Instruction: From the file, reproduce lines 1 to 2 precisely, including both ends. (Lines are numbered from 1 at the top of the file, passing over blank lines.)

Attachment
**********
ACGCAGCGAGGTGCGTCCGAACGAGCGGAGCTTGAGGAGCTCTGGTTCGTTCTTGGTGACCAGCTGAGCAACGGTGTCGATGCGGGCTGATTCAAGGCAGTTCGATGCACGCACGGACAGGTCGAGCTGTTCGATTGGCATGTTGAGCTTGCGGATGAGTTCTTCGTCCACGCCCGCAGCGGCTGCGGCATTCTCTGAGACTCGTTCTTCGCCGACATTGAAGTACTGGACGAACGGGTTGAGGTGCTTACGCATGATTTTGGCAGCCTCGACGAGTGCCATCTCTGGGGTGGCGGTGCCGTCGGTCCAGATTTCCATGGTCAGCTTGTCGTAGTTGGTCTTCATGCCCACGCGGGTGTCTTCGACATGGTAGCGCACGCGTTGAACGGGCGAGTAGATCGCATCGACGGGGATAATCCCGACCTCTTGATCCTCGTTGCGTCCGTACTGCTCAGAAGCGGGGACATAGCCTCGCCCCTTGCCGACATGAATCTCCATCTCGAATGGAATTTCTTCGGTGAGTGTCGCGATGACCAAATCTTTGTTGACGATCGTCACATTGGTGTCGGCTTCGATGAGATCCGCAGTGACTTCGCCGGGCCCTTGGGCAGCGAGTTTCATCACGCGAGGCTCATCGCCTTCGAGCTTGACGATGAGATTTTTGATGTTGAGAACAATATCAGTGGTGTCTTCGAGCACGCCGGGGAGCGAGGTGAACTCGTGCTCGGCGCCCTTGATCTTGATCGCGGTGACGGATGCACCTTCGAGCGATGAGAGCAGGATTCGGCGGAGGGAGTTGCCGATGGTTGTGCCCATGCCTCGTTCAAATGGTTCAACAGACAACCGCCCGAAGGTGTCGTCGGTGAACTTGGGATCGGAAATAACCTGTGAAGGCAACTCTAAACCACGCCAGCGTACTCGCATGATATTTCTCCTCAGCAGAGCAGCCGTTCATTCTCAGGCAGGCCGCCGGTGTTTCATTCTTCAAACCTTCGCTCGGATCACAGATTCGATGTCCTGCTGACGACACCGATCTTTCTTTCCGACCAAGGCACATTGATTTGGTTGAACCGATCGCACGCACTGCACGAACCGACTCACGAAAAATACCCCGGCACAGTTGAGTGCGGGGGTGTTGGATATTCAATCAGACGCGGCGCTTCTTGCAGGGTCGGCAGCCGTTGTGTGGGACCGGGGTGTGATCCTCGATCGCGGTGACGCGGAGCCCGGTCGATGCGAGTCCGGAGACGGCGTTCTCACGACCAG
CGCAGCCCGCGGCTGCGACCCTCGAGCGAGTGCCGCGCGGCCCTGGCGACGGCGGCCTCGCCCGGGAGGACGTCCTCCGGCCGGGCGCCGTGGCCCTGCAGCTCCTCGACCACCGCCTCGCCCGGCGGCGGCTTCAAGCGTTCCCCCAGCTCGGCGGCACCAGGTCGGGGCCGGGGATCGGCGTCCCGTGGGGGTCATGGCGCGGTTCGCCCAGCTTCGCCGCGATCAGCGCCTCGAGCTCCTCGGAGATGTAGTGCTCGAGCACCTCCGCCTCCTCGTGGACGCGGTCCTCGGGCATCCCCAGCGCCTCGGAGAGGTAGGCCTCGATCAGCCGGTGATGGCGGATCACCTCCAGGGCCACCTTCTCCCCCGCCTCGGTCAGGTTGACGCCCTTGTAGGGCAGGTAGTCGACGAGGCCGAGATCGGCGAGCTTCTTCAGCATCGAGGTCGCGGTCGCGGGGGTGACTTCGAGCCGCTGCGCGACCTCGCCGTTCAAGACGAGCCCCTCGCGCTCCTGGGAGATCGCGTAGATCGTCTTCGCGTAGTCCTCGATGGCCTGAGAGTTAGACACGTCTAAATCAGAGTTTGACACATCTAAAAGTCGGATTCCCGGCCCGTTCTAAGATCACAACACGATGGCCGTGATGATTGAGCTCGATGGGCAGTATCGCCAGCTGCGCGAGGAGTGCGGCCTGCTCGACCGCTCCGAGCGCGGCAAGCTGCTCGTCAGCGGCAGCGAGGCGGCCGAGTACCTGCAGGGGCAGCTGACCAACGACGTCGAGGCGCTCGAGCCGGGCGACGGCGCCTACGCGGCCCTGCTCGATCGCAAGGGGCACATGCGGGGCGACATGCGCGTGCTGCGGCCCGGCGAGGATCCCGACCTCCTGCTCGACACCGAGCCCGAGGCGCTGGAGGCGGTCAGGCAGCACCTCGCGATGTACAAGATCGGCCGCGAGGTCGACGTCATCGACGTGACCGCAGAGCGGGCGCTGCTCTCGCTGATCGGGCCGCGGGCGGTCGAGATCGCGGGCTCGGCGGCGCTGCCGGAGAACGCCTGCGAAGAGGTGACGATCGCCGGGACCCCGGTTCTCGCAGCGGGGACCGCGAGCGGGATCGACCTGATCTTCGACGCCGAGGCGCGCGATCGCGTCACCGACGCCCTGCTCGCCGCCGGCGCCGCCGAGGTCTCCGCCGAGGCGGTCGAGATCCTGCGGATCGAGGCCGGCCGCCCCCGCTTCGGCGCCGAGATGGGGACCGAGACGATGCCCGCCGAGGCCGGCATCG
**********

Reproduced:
ACGCAGCGAGGTGCGTCCGAACGAGCGGAGCTTGAGGAGCTCTGGTTCGTTCTTGGTGACCAGCTGAGCAACGGTGTCGATGCGGGCTGATTCAAGGCAGTTCGATGCACGCACGGACAGGTCGAGCTGTTCGATTGGCATGTTGAGCTTGCGGATGAGTTCTTCGTCCACGCCCGCAGCGGCTGCGGCATTCTCTGAGACTCGTTCTTCGCCGACATTGAAGTACTGGACGAACGGGTTGAGGTGCTTACGCATGATTTTGGCAGCCTCGACGAGTGCCATCTCTGGGGTGGCGGTGCCGTCGGTCCAGATTTCCATGGTCAGCTTGTCGTAGTTGGTCTTCATGCCCACGCGGGTGTCTTCGACATGGTAGCGCACGCGTTGAACGGGCGAGTAGATCGCATCGACGGGGATAATCCCGACCTCTTGATCCTCGTTGCGTCCGTACTGCTCAGAAGCGGGGACATAGCCTCGCCCCTTGCCGACATGAATCTCCATCTCGAATGGAATTTCTTCGGTGAGTGTCGCGATGACCAAATCTTTGTTGACGATCGTCACATTGGTGTCGGCTTCGATGAGATCCGCAGTGACTTCGCCGGGCCCTTGGGCAGCGAGTTTCATCACGCGAGGCTCATCGCCTTCGAGCTTGACGATGAGATTTTTGATGTTGAGAACAATATCAGTGGTGTCTTCGAGCACGCCGGGGAGCGAGGTGAACTCGTGCTCGGCGCCCTTGATCTTGATCGCGGTGACGGATGCACCTTCGAGCGATGAGAGCAGGATTCGGCGGAGGGAGTTGCCGATGGTTGTGCCCATGCCTCGTTCAAATGGTTCAACAGACAACCGCCCGAAGGTGTCGTCGGTGAACTTGGGATCGGAAATAACCTGTGAAGGCAACTCTAAACCACGCCAGCGTACTCGCATGATATTTCTCCTCAGCAGAGCAGCCGTTCATTCTCAGGCAGGCCGCCGGTGTTTCATTCTTCAAACCTTCGCTCGGATCACAGATTCGATGTCCTGCTGACGACACCGATCTTTCTTTCCGACCAAGGCACATTGATTTGGTTGAACCGATCGCACGCACTGCACGAACCGACTCACGAAAAATACCCCGGCACAGTTGAGTGCGGGGGTGTTGGATATTCAATCAGACGCGGCGCTTCTTGCAGGGTCGGCAGCCGTTGTGTGGGACCGGGGTGTGATCCTCGATCGCGGTGACGCGGAGCCCGGTCGATGCGAGTCCGGAGACGGCGTTCTCACGACCAG
CGCAGCCCGCGGCTGCGACCCTCGAGCGAGTGCCGCGCGGCCCTGGCGACGGCGGCCTCGCCCGGGAGGACGTCCTCCGGCCGGGCGCCGTGGCCCTGCAGCTCCTCGACCACCGCCTCGCCCGGCGGCGGCTTCAAGCGTTCCCCCAGCTCGGCGGCACCAGGTCGGGGCCGGGGATCGGCGTCCCGTGGGGGTCATGGCGCGGTTCGCCCAGCTTCGCCGCGATCAGCGCCTCGAGCTCCTCGGAGATGTAGTGCTCGAGCACCTCCGCCTCCTCGTGGACGCGGTCCTCGGGCATCCCCAGCGCCTCGGAGAGGTAGGCCTCGATCAGCCGGTGATGGCGGATCACCTCCAGGGCCACCTTCTCCCCCGCCTCGGTCAGGTTGACGCCCTTGTAGGGCAGGTAGTCGACGAGGCCGAGATCGGCGAGCTTCTTCAGCATCGAGGTCGCGGTCGCGGGGGTGACTTCGAGCCGCTGCGCGACCTCGCCGTTCAAGACGAGCCCCTCGCGCTCCTGGGAGATCGCGTAGATCGTCTTCGCGTAGTCCTCGATGGCCTGAGAGTTAGACACGTCTAAATCAGAGTTTGACACATCTAAAAGTCGGATTCCCGGCCCGTTCTAAGATCACAACACGATGGCCGTGATGATTGAGCTCGATGGGCAGTATCGCCAGCTGCGCGAGGAGTGCGGCCTGCTCGACCGCTCCGAGCGCGGCAAGCTGCTCGTCAGCGGCAGCGAGGCGGCCGAGTACCTGCAGGGGCAGCTGACCAACGACGTCGAGGCGCTCGAGCCGGGCGACGGCGCCTACGCGGCCCTGCTCGATCGCAAGGGGCACATGCGGGGCGACATGCGCGTGCTGCGGCCCGGCGAGGATCCCGACCTCCTGCTCGACACCGAGCCCGAGGCGCTGGAGGCGGTCAGGCAGCACCTCGCGATGTACAAGATCGGCCGCGAGGTCGACGTCATCGACGTGACCGCAGAGCGGGCGCTGCTCTCGCTGATCGGGCCGCGGGCGGTCGAGATCGCGGGCTCGGCGGCGCTGCCGGAGAACGCCTGCGAAGAGGTGACGATCGCCGGGACCCCGGTTCTCGCAGCGGGGACCGCGAGCGGGATCGACCTGATCTTCGACGCCGAGGCGCGCGATCGCGTCACCGACGCCCTGCTCGCCGCCGGCGCCGCCGAGGTCTCCGCCGAGGCGGTCGAGATCCTGCGGATCGAGGCCGGCCGCCCCCGCTTCGGCGCCGAGATGGGGACCGAGACGATGCCCGCCGAGGCCGGCATCG